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Swift swatching in the round

June 05, 2014


There are many ways to knit, but whichever style you work in one thing remains constant: knits and purls are never worked in exactly the same way. Consequently it’s very common for knit and purl stitches to be slightly different sizes. This can cause a range of visible tension inconsistencies and next week’s post will cover dealing with those. It also means that it’s common to find a difference in gauge between stockinette worked flat (with purls) and stockinette worked in the round (no purling). 

Swatch the way the project will be worked

A good general rule and in this case that means swatching in the round if the project will be worked in the round. 

The problem with small tubular swatches

Beginning with a sleeve is often recommended as a way to avoid swatching for a sweater but I don’t think it’s a very reliable method. The reason is that sleeves are smallish tubes and you’ll be using magic loop, dpns, or circulars with shortened tips to knit them. The needles end up being held fussily, you’re pulling the yarn tight to avoid ladders at the joins, the odds of your gauge being tighter than it normally would be on that size are high. I often go up a needle size for sleeves in order to match the gauge on the rest of the garment.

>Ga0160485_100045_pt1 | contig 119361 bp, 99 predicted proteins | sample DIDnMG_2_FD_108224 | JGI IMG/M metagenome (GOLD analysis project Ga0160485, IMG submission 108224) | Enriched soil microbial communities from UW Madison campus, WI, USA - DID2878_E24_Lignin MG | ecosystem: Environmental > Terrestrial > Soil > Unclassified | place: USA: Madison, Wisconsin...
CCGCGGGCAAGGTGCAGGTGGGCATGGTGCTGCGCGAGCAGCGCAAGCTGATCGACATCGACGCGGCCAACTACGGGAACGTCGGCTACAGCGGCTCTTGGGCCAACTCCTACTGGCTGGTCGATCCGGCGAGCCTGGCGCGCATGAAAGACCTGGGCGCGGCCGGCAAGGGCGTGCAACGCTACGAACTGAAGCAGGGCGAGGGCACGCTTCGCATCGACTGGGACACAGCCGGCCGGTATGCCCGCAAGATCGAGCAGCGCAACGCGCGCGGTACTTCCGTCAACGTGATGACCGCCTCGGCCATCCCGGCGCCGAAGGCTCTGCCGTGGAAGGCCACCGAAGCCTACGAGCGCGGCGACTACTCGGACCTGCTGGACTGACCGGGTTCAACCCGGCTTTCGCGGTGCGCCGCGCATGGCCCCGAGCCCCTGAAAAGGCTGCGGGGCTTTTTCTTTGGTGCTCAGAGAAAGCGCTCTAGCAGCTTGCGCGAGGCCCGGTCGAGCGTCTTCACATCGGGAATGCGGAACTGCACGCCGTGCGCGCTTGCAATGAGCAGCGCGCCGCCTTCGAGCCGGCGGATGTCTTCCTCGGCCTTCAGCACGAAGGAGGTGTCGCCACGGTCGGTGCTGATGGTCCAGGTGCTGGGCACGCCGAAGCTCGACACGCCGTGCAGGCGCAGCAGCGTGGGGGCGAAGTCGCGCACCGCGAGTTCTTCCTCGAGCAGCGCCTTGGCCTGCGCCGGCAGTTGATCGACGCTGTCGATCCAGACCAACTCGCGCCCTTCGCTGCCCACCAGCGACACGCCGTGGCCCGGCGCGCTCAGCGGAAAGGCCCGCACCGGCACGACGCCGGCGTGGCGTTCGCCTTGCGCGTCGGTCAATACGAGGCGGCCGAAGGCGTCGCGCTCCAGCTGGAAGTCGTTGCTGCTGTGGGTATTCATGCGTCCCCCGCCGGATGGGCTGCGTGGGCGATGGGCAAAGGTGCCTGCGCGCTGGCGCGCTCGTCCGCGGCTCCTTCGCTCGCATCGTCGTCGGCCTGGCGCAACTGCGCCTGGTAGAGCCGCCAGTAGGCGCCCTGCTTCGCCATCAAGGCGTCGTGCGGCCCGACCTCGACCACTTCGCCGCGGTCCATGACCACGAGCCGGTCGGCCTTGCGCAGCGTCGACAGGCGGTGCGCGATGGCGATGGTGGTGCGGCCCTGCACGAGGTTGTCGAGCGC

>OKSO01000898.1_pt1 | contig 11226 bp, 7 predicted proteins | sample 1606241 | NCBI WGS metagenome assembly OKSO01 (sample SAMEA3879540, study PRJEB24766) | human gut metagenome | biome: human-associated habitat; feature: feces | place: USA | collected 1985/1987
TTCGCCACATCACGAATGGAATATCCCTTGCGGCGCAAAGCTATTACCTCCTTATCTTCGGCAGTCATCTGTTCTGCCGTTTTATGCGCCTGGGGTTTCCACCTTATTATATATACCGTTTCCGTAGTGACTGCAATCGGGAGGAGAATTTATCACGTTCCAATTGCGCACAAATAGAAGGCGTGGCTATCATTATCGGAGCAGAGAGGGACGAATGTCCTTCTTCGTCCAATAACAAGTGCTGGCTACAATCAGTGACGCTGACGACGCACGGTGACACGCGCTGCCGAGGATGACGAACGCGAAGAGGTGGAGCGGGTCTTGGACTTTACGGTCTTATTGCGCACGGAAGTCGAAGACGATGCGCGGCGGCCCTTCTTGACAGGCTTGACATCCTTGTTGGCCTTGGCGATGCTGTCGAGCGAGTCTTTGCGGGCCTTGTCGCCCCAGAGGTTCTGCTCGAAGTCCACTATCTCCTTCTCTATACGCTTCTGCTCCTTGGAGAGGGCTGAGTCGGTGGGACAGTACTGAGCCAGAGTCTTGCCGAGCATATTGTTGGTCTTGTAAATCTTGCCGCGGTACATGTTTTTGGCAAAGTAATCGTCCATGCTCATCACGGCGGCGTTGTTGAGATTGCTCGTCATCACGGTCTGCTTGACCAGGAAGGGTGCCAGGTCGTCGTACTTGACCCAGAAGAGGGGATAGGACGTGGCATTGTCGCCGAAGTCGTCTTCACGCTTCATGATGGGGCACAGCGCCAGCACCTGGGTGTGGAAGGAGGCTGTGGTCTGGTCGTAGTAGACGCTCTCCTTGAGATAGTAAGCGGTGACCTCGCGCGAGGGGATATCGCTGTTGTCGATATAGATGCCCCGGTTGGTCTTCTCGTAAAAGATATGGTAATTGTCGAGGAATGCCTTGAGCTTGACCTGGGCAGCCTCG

The problem with large tubular swatches

Seriously — they’re large! If you want to knit a 14-16″ circumference in order to have a swatch that fits around a circular needle (and arguably you should go even larger so that it fits on a needle with regular length tips) go right ahead. I do not want to do that. 

The smarter way to swatch in the round

It’s not knitting a tube that matters. The crucial thing is whether or not you’re working wrong side rows. To work a swatch with no wrong side rows cast on and work the first row on your circular needle. The stitches at the edges will be messy so cast on a sufficient number so that you can measure 4″ / 10 cm in the middle. 

Instead of turning the work for the next row slide all of the stitches to the other end of the needle, just like making an I-cord. 

Bring the yarn around the back of the work and work across with right side facing. At the end of the row slide the stitches along the needle again. Continue in this manner letting the yarn trail loosely across the back. 

If you find it difficult to keep the strands loose just let them tighten up. You can cut them to get the swatch to lie flat. 


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